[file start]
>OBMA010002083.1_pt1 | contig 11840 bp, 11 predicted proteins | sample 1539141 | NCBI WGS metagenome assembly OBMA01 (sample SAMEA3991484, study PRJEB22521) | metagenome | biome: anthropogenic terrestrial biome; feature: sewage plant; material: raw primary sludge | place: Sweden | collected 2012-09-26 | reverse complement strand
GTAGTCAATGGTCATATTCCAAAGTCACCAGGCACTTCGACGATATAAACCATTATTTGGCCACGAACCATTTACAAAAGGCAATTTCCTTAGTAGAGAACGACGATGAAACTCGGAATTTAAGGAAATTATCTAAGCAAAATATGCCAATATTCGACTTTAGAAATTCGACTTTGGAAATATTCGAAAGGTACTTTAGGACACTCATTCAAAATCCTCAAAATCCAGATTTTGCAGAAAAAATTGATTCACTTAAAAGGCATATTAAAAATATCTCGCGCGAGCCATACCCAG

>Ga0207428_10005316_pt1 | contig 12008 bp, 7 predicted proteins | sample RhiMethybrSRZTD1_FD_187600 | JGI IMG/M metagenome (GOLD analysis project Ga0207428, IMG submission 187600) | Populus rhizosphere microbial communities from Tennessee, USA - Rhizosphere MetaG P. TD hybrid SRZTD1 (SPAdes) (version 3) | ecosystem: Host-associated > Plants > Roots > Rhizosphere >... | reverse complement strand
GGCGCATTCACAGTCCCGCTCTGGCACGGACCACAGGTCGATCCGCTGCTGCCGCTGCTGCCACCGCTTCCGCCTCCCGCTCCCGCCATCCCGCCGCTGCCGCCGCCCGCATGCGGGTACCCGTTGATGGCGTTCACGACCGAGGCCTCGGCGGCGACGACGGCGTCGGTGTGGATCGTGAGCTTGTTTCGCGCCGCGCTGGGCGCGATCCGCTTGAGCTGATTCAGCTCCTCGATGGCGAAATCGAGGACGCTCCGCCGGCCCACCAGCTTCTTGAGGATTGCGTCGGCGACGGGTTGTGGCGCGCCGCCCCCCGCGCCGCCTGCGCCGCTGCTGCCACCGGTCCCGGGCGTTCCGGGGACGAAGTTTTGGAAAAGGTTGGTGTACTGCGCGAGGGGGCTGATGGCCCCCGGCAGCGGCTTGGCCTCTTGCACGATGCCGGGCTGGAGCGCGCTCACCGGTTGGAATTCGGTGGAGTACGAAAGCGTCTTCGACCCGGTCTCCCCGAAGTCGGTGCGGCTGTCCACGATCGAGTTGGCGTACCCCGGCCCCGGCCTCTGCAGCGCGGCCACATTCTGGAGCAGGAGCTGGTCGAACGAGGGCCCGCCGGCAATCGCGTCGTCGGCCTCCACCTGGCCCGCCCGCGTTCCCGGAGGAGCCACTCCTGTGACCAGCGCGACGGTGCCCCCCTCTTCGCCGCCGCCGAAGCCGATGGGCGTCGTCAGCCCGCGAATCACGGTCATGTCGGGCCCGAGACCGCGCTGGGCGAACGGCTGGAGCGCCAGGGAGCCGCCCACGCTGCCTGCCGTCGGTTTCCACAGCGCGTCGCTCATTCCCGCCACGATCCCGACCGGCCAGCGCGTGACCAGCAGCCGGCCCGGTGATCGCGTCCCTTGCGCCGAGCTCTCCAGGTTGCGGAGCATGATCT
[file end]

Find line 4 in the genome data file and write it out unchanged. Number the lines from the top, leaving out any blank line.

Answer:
GGCGCATTCACAGTCCCGCTCTGGCACGGACCACAGGTCGATCCGCTGCTGCCGCTGCTGCCACCGCTTCCGCCTCCCGCTCCCGCCATCCCGCCGCTGCCGCCGCCCGCATGCGGGTACCCGTTGATGGCGTTCACGACCGAGGCCTCGGCGGCGACGACGGCGTCGGTGTGGATCGTGAGCTTGTTTCGCGCCGCGCTGGGCGCGATCCGCTTGAGCTGATTCAGCTCCTCGATGGCGAAATCGAGGACGCTCCGCCGGCCCACCAGCTTCTTGAGGATTGCGTCGGCGACGGGTTGTGGCGCGCCGCCCCCCGCGCCGCCTGCGCCGCTGCTGCCACCGGTCCCGGGCGTTCCGGGGACGAAGTTTTGGAAAAGGTTGGTGTACTGCGCGAGGGGGCTGATGGCCCCCGGCAGCGGCTTGGCCTCTTGCACGATGCCGGGCTGGAGCGCGCTCACCGGTTGGAATTCGGTGGAGTACGAAAGCGTCTTCGACCCGGTCTCCCCGAAGTCGGTGCGGCTGTCCACGATCGAGTTGGCGTACCCCGGCCCCGGCCTCTGCAGCGCGGCCACATTCTGGAGCAGGAGCTGGTCGAACGAGGGCCCGCCGGCAATCGCGTCGTCGGCCTCCACCTGGCCCGCCCGCGTTCCCGGAGGAGCCACTCCTGTGACCAGCGCGACGGTGCCCCCCTCTTCGCCGCCGCCGAAGCCGATGGGCGTCGTCAGCCCGCGAATCACGGTCATGTCGGGCCCGAGACCGCGCTGGGCGAACGGCTGGAGCGCCAGGGAGCCGCCCACGCTGCCTGCCGTCGGTTTCCACAGCGCGTCGCTCATTCCCGCCACGATCCCGACCGGCCAGCGCGTGACCAGCAGCCGGCCCGGTGATCGCGTCCCTTGCGCCGAGCTCTCCAGGTTGCGGAGCATGATCT